At a well-attended event by industry stalwarts at Mumbai, the focus was on innovation: "Innovation is not about Re-Inventing the wheel" Mahindra École Centrale(MEC) college of engineering organized an Industry Connect session on the central theme “Innovation is not about Re-Inventing the wheel” in Mumbai. Targeted at HR specialists, the event witnessed participation from around 40 industry leaders from HR domain who deliberated on the role of innovation within the organization.
A survey undertaken by 452 Research suggests that enterprises increasingly expect their IT departments to carry the bulk of the workload developing bespoke mobile applications, and that they will have difficulty doing so.
According to Gartner, CIOs are increasingly turning to agile software development methodologies to meet the demands of rapidly evolving digital businesses because traditional project and development methods are not sufficiently responsive. However, Gartner warns that successful adoption of agile will occur "only if the CIO and the entire IT management team are dedicated to the culture change that is necessary."
A report from Deloitte Access Economics and the Australian Computer Society (ACS) says there will be demand for 100,000 ICT workers over the next six years, but the number of graduates with ICT skills coming out of universities has declined significantly since 2000.
According to IT industry research firm, Gartner, by the end of 2017 market demand for mobile app development services will grow at least five times faster than internal IT organisations' capacity to deliver them.
You might expect that, on average, graduates from Australia’s longest established and most prestigious universities, the so-called ‘Group of 8’, go on to earn the highest salaries. After all, those universities attract the best and brightest, and their degrees are generally more highly regarded. But that’s not so, says HILDA, the annual Household, Income and Labour Dynamics in Australia survey. And HILDA’s conclusions have created a storm of academic outrage.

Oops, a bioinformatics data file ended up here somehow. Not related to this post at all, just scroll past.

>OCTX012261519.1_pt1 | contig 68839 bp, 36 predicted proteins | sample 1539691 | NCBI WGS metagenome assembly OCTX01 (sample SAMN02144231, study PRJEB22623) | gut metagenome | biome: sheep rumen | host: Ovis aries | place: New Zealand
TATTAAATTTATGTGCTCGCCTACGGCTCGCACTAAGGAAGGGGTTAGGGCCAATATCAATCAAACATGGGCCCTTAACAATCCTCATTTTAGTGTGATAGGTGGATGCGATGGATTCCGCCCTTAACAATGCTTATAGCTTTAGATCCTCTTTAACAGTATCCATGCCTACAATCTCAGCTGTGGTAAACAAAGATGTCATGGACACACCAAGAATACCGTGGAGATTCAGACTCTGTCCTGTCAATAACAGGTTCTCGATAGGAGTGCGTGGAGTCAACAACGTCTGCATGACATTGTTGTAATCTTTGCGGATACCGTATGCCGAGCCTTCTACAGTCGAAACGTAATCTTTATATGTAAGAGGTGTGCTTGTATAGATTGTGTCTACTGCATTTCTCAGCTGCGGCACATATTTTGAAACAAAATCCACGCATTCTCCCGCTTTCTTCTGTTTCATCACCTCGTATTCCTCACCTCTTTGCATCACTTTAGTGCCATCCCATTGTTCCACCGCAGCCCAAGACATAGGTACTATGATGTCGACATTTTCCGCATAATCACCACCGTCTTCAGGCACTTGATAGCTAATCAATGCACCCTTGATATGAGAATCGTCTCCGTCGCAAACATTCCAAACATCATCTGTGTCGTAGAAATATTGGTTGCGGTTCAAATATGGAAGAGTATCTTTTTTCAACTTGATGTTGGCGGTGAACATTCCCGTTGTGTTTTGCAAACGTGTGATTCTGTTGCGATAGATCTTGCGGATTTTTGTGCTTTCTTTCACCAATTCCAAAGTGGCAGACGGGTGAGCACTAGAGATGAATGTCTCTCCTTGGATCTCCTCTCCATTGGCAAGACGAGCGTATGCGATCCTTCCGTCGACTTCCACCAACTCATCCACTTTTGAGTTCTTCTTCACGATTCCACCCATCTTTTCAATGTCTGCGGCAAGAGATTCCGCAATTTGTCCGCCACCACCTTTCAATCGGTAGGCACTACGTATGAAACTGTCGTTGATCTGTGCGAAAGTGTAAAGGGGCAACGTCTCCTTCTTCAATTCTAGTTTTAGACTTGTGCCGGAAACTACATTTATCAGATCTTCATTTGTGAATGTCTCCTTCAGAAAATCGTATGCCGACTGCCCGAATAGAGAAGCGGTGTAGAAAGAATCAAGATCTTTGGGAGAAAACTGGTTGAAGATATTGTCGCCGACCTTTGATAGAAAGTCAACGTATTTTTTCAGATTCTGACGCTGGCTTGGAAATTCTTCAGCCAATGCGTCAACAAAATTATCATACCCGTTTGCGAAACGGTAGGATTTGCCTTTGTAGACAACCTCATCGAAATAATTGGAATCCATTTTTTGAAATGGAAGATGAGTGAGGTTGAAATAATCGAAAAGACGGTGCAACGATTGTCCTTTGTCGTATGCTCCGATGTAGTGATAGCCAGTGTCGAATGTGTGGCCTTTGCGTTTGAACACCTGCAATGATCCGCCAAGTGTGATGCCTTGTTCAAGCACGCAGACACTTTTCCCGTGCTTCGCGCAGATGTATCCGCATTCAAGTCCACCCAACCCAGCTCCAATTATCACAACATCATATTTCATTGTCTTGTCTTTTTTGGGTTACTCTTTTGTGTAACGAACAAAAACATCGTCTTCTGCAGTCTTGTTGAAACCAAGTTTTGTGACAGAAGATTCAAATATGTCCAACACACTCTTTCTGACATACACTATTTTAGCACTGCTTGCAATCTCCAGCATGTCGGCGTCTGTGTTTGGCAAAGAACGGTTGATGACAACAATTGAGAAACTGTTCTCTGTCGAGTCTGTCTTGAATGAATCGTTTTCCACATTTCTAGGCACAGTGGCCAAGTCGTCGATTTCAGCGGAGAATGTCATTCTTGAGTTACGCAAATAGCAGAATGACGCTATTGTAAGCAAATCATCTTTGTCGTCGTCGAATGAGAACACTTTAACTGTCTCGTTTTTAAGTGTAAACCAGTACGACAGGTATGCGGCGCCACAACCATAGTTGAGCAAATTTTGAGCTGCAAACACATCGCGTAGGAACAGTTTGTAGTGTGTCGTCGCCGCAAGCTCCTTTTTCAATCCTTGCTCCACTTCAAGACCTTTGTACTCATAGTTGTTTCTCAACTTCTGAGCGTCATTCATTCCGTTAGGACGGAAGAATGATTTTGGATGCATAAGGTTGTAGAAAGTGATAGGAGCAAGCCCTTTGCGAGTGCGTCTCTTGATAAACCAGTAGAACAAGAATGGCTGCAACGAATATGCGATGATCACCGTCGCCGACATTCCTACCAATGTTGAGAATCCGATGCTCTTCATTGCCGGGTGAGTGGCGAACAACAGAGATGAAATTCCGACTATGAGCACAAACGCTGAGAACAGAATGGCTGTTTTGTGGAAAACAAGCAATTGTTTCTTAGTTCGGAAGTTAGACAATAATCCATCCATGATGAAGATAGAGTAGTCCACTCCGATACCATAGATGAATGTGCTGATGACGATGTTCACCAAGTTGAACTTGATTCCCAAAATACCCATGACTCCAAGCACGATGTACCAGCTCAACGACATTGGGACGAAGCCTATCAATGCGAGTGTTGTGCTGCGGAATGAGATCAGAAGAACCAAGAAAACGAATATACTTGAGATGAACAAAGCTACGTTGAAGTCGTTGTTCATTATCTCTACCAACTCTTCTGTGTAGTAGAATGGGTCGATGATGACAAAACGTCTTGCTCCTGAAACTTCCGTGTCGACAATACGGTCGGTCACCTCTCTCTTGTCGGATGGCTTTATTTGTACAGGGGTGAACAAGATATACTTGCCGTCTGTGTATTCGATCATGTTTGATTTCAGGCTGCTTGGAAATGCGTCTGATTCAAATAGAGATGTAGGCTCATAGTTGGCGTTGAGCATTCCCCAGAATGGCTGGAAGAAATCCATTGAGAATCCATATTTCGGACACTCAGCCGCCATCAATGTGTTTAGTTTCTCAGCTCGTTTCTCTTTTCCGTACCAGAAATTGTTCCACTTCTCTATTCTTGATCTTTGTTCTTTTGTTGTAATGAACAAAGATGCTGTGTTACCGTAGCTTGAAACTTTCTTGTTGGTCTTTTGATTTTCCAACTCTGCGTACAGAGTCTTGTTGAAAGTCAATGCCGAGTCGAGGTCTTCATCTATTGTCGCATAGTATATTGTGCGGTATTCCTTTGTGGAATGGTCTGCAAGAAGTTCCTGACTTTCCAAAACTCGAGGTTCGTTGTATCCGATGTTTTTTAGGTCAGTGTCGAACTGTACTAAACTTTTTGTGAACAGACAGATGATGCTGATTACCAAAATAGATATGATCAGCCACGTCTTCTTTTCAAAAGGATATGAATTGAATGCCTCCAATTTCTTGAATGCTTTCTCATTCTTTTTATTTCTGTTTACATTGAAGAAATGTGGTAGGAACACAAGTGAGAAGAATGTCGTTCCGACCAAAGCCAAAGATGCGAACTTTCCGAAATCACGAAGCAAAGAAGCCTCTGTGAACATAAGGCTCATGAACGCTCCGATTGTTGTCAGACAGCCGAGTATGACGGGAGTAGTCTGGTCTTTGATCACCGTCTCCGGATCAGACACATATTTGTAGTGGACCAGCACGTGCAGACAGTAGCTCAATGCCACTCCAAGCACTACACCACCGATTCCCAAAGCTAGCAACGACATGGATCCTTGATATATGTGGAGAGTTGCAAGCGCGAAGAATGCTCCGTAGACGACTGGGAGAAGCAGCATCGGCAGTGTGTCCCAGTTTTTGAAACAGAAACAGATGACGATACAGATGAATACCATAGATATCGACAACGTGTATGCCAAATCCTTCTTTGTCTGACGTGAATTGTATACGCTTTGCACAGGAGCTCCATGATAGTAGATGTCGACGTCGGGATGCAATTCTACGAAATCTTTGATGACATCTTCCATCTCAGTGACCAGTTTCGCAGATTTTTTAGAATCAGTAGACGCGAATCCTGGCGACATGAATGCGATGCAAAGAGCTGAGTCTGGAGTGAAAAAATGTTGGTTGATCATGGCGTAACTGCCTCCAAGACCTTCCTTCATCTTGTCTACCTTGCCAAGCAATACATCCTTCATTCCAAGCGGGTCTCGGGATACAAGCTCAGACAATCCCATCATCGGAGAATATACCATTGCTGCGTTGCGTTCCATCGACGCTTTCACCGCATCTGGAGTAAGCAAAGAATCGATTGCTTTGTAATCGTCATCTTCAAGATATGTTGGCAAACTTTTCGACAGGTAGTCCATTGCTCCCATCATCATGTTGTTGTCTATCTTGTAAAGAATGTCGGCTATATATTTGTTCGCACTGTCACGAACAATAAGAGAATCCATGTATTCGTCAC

Australia has been ranked 10th out of 50 nations in an annual ranking of national systems of higher education conducted by Universitas, a global network of research universities. That’s one notch lower than last year.
A leading Australian scientist says the the deeper technical skills most likely to be required in Australia’s digital future will be architecting, designing and analysing and will be in heavy demand to apply information technology to every business sector.
Amanda Cox believes that users should not have to bear responsibility for their own privacy protection when using social media. So she's studying for her Doctorate at Charles Sturt University into privacy mechanisms within social media, including the ethical use of social media; risks entailed with the implementation and use of social media, businesses' use of social media and the effect of social media on policymaking at an international level.
There seems to be no aspect of human activity to which the tools of data analytics, aka Big Data, cannot be applied. They are now finding traction in recruitment.